- Legal tech company’s stock price up 28% in first day of trading
- CEO Kiwi Camara says industry starting to shift ‘from services to software’
(Reuters) – E-discovery provider CS Disco Inc made its public debut on the New York Stock Exchange on Wednesday, with shares jumping more than 28% over their opening price to close at $41.
The Austin-based company, which provides artificial intelligence-powered software for e-discovery, legal document review and case management to corporate legal departments and law firms, listed under the trading symbol “LAW.”
“We think that software is coming to the legal function, that software will help automate away a lot of the services that have historically been used by legal departments and law firms,” DISCO founder and CEO Kiwi Camara said in an interview as shares began trading Wednesday.
DISCO priced the initial public offering of seven million shares of its common stock at $32 per share, above the expected range. Based on the company’s expectation of 56.28 million shares outstanding after the IPO, Wednesday’s ending $41 share price would value the company at about $2.3 billion.
DISCO is going public as the industry is “in early stages of this transition from services to software,” Camara said. With the IPO under its belt, the company plans to invest in and scale up its go-to-market organization in the United States, Europe, Canada and eventually elsewhere, he said.
“We decided to go public because we think there’s really an opportunity to build a big independent company in the legal technology space,” Camara said. “And we think being a public company makes clear to our customers, who are general counsel at some of the largest firms in the world, as well as many law firms around the world, that DISCO can be a long-term partner for them, as they think about how technology will transform their work.”
DISCO, which launched in 2013, grew out of Camara & Sibley, a Texas litigation boutique that Camara helped found. The company set out to “build software to automate the things we were doing that weren’t why we went to law school,” he said. “That’s the magic of legal tech.”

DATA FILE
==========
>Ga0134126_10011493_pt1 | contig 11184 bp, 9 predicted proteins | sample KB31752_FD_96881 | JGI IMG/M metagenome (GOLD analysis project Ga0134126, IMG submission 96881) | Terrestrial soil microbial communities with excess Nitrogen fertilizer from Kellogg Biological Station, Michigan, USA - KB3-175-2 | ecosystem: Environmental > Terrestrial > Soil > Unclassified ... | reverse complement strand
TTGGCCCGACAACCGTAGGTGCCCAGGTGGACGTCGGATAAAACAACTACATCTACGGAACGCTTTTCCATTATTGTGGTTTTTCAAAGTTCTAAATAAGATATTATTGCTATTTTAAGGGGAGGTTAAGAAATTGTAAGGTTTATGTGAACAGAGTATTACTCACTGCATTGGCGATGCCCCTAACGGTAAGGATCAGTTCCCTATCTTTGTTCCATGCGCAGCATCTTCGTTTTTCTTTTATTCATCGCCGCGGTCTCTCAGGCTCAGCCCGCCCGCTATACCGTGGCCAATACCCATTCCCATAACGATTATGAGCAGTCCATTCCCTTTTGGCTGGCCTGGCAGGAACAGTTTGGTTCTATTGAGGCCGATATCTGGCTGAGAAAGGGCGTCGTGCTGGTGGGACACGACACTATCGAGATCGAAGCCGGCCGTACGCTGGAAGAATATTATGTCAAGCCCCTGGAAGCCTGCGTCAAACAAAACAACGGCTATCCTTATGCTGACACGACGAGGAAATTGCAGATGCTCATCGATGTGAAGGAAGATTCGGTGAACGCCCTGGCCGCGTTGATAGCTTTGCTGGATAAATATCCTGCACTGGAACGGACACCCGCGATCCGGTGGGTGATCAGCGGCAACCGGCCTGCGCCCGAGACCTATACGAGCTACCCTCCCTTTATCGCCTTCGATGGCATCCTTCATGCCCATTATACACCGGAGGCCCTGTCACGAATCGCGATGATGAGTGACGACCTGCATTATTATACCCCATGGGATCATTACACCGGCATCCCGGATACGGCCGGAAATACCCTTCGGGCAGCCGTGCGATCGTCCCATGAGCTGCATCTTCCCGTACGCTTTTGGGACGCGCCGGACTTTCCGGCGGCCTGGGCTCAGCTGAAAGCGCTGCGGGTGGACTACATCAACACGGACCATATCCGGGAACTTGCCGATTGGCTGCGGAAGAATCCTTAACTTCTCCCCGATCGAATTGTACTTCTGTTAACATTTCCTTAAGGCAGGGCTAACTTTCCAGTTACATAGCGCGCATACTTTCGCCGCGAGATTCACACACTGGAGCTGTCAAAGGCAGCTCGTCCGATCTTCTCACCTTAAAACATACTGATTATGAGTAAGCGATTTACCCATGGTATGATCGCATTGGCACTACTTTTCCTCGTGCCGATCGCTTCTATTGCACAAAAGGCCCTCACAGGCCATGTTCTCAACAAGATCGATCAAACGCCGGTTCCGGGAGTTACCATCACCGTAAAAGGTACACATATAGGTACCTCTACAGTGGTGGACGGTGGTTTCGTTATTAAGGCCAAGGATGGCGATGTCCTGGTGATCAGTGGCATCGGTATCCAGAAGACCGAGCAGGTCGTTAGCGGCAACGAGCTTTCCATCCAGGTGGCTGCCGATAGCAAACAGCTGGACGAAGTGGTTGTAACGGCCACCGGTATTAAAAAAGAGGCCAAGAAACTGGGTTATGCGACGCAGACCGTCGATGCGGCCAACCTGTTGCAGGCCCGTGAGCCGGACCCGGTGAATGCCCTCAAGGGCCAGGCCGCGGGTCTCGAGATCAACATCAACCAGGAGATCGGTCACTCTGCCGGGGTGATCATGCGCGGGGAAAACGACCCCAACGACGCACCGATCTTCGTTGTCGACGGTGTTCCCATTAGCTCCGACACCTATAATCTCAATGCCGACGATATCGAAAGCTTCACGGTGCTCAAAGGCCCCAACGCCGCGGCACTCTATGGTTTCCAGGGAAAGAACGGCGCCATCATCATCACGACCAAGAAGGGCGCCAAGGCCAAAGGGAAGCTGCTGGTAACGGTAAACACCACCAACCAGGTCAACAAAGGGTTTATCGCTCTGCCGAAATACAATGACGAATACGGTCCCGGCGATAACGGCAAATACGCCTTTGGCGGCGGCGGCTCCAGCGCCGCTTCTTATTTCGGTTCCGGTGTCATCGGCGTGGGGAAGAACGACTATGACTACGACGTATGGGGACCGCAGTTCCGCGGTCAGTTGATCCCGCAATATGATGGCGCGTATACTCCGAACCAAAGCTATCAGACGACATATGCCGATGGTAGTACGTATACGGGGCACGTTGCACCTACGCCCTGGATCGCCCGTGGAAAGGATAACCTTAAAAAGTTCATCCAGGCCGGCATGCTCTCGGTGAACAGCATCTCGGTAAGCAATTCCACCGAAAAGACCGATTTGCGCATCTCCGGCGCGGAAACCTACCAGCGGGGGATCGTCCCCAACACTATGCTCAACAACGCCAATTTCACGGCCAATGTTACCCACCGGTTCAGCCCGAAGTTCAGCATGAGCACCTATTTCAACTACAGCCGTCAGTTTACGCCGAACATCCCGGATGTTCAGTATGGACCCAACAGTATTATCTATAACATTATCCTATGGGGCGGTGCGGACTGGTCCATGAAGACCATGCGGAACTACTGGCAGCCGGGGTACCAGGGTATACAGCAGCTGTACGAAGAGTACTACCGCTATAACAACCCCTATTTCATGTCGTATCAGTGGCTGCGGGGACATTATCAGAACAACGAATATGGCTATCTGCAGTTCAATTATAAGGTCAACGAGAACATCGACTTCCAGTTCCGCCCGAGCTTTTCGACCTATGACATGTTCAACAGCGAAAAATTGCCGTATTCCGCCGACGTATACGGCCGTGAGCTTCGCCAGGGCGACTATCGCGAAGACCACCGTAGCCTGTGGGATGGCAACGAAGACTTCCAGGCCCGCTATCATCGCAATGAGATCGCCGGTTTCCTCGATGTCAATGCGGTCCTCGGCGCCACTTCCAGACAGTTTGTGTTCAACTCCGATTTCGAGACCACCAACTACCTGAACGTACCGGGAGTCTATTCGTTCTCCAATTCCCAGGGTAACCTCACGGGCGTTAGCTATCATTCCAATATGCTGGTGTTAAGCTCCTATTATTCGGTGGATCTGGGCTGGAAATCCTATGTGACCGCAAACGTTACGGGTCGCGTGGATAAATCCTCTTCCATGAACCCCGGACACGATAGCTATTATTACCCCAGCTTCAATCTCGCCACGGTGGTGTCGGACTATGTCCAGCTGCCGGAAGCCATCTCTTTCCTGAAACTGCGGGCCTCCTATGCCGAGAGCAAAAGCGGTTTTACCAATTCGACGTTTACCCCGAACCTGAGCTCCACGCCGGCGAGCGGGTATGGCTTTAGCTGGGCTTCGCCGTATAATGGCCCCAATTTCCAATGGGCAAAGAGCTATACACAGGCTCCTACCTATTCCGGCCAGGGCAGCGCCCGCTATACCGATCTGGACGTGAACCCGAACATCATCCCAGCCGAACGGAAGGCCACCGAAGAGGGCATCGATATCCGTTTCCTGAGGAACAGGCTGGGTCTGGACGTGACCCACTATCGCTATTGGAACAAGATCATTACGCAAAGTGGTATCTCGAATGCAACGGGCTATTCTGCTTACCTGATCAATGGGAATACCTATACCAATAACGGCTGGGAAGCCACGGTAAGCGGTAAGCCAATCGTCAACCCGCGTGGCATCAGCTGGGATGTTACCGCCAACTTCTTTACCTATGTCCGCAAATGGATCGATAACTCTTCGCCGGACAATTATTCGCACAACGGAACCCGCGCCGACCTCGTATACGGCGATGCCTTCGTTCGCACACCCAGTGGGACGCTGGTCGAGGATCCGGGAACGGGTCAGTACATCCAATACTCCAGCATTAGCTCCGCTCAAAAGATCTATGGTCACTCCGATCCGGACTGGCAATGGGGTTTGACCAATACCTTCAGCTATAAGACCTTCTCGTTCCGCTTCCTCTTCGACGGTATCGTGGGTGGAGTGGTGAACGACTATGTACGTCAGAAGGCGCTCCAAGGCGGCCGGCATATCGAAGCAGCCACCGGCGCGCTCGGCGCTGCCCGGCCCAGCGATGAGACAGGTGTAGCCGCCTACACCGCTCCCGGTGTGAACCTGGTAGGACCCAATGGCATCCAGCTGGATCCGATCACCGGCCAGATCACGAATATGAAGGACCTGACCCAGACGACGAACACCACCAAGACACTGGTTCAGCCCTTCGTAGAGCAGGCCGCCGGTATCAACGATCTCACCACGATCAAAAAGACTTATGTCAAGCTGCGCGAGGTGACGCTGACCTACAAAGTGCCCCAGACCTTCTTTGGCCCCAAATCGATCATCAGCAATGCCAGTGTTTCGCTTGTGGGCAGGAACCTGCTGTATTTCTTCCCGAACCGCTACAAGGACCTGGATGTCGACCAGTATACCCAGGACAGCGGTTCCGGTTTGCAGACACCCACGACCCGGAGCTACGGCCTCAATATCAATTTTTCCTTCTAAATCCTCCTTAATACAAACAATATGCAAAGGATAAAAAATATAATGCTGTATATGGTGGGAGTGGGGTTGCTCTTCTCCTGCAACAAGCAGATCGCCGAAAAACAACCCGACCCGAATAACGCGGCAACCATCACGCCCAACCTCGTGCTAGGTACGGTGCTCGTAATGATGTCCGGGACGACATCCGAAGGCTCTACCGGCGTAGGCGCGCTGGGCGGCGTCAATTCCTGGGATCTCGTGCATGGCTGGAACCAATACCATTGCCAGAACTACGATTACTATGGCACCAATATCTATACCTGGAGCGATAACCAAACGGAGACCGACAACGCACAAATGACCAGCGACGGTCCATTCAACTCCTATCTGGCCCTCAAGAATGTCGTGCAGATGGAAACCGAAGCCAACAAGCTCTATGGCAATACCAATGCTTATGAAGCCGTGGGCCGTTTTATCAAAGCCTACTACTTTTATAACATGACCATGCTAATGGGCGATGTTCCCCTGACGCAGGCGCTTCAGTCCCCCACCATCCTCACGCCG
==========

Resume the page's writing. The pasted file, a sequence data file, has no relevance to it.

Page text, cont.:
Camara said early on there was “reluctance to invest in legal tech, because there had not really been a home run outcome in the space.”
“We hope the DISCO IPO will be a catalyst for a lot more early stage financing and a lot more innovation in legal tech,” he said.
Investors have been eyeing the sector, with companies in a variety of legal tech and online legal services spaces from Clio to Rocket Lawyer to Reynen Court attracting funding in the past year. DISCO is also the latest legal tech-related company to go public in recent weeks, after online legal services company LegalZoom Inc and Palo Alto-based software provider Intapp Inc made their market debut July 1. Dealmaking has also been active in the e-discovery space.
Other providers, including Relativity ODA LLC and Exterro Inc, have also touted the promise of artificial intelligence to help transform services for legal teams, making acquisitions and revamping offerings in recent months.
Camara said that what differentiates DISCO from its competitors is “how much we use technology,” emphasizing that DISCO is a software business rather than a services business. The advantage to utilizing automation and AI in e-discovery and legal document review is becoming more important as “the volume of data that’s involved in legal matters explodes,” he said.
Sara Merken reports on privacy and data security, as well as the business of law, including legal innovation and key players in the legal services industry. Reach her at firstname.lastname@example.org